Los Angeles, CA (PRWEB) October 25, 2012
A Los Angeles entrepreneur calling America’s motorists to stand up and fight against high gas prices has launched “Two-Dollar Gas”, a viral communications campaign encouraging consumers to protest big oil interests, including a boycott of the most profitable major oil companies. The “Two-Dollar Gas” campaign kicks off with a catchy hip-hop song and short comedic film, “Pumped at the Pump”, which writer, producer and director Mark Saint Juste hopes will inspire a grassroots movement uniting America’s more than 200 million motorists.
The multi-platform, viral Two-Dollar Gas campaign is anchored by a website (http://www.twodollargas.com), the “Pumped at the Pump” song, a supporting short comedic film, T-shirts and more. Its purpose is to help America’s more than 200 million motorists understand that they possess the irrepressible power to vote with their wallets, and that no politician or corporation can continue to get over at their personal expense.
“I’m worried about the average Joe who doesn’t feel like he has any voice,” says Saint Juste, an entrepreneur and entertainment producer. “As long as we can organize ourselves together collectively, we can change anything. We are not powerless to any corporations or politicians. We have an economic vote in our pocket and we can change things.”
By helping America’s motorists to appreciate that they no longer need to be “Pumped at the Pump” by "Big Oil" but can instead choose which companies we buy gas from, Saint Juste believes everyone can have a part in rebalancing the economic levers of supply, demand and all-American market competition.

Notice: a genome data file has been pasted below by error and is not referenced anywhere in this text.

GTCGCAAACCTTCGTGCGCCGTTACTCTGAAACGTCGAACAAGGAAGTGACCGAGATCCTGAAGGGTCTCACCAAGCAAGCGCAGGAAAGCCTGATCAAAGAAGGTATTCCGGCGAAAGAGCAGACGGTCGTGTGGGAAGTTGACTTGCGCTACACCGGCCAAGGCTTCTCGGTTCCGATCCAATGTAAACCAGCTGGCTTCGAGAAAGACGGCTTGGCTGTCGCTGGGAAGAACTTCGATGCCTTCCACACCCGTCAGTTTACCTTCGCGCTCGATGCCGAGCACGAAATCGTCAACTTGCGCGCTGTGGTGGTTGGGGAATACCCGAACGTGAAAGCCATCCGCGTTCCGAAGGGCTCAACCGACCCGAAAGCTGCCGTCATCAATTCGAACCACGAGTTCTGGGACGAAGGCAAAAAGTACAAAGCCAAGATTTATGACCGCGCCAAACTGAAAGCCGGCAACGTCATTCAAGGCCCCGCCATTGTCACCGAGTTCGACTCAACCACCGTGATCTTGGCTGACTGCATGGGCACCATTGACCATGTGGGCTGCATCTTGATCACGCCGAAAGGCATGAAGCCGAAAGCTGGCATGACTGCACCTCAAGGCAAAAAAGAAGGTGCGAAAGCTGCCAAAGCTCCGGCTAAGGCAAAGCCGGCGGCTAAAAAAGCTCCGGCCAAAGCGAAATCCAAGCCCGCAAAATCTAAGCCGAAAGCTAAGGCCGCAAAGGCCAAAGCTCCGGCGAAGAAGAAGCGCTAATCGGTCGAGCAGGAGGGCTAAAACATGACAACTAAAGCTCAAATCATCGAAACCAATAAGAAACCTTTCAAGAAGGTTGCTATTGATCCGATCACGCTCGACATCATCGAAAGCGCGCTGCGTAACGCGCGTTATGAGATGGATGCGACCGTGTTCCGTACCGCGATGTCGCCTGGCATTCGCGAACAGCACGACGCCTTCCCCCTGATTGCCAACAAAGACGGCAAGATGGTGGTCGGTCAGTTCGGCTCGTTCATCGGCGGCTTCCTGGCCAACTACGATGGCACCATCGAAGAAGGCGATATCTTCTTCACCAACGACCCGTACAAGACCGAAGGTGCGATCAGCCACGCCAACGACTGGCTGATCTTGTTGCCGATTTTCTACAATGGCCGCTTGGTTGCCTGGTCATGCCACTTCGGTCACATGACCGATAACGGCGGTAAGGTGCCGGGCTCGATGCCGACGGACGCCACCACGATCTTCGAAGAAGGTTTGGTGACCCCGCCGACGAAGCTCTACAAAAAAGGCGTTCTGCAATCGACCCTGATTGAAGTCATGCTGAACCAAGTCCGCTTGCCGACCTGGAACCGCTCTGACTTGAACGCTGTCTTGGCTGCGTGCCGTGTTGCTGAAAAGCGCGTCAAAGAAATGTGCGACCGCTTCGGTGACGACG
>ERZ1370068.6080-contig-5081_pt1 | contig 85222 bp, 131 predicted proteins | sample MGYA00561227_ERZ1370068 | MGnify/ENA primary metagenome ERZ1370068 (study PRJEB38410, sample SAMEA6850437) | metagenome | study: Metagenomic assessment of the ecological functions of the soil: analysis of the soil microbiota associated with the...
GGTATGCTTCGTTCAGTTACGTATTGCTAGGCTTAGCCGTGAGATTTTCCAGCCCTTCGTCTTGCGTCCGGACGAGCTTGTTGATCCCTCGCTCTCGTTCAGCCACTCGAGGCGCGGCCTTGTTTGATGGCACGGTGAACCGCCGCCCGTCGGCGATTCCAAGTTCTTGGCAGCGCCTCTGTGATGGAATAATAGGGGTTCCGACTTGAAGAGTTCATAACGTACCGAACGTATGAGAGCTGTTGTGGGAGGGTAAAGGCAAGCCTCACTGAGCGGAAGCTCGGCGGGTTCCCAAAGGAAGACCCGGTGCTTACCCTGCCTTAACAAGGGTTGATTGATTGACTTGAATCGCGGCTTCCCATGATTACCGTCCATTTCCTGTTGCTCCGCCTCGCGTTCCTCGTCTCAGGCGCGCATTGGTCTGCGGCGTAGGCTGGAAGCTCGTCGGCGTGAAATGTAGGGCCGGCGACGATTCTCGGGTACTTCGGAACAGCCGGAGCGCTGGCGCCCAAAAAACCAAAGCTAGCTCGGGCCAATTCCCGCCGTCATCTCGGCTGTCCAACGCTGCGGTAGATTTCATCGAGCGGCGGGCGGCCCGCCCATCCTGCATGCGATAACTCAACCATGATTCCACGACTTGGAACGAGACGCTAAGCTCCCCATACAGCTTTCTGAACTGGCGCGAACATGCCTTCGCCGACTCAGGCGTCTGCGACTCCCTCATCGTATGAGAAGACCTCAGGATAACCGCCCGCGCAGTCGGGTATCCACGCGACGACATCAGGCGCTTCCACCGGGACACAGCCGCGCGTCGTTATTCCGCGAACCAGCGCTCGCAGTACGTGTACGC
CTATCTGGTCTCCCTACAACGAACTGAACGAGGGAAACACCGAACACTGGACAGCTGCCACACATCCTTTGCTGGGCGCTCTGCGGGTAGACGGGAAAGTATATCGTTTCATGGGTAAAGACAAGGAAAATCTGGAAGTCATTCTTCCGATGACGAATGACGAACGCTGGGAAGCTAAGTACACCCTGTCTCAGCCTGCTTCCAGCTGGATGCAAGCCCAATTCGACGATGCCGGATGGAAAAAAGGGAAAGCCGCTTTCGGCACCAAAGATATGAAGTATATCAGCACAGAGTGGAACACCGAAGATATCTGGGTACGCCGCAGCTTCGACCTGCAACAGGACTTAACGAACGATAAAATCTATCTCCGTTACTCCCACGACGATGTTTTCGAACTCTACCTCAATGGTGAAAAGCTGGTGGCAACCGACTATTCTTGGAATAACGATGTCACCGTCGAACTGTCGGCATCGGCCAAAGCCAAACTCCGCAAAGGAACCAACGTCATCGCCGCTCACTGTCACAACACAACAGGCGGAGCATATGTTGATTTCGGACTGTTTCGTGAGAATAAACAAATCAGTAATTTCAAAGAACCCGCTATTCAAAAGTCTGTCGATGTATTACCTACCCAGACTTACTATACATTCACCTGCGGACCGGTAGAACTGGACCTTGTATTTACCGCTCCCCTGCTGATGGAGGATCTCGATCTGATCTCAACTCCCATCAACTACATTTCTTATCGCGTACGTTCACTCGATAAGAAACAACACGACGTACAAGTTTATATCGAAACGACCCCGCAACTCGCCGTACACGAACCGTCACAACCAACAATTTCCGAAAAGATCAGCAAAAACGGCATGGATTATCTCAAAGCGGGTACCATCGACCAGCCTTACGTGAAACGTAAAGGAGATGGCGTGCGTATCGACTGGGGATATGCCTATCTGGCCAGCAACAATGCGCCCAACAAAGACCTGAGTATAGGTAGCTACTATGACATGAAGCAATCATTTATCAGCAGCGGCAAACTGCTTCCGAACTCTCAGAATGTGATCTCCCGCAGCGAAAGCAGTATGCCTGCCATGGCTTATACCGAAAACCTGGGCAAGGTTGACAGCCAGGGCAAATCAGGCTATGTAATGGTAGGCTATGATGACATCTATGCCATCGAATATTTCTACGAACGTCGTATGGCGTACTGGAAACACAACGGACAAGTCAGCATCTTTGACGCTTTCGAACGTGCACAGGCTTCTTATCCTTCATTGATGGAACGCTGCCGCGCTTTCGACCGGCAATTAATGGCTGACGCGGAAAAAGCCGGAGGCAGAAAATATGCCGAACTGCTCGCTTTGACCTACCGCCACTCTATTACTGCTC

He hopes the result is falling gas prices, which ease the economic malaise facing our nation and keeping so many working Americans down.
“Some folks today figure, ‘Let me stuff my pockets with as much as a I can,’ and so we all lose out in the cycle of economic harmony that makes this country so great,” Saint Juste says. “We cannot tolerate excessive greed from Big Oil without any social responsibility.”
Seven of the world’s ten most revenue-rich businesses are linked to oil and they’re led by Exxon Mobil. Between them, the American “Big Three” of Exxon Mobile ($73 billion), Chevron ($48 billion) and Conoco Phillips ($23 billion) took a combined $144 billion in operating income from inside America’s wallets in 2011. That either exceeds or is near record high profits for each of those companies.
And so, the new “Pumped at the Pump” song beckons to consumers:
“Don’t give a dime, dollar or quarter. Transform our paper into bread and water. Don’t feed, equals hunger and they start to think. Start to watch the profits shrink. ‘Cause they need this bread to survive. Give us two dollar gas and we’ll keep you alive.”
Saint Juste hopes consumers will visit the “Two-Dollar Gas” website to “Like” on Facebook, relay to their Twitter followers and help combine into a potent grassroots initiative.
“We can’t just say, ‘Woe is me.’ We have to control our situation, and the way that we do that is to simply join together collectively,” he says. “When we have a common goal and take unified action, we can achieve many things.”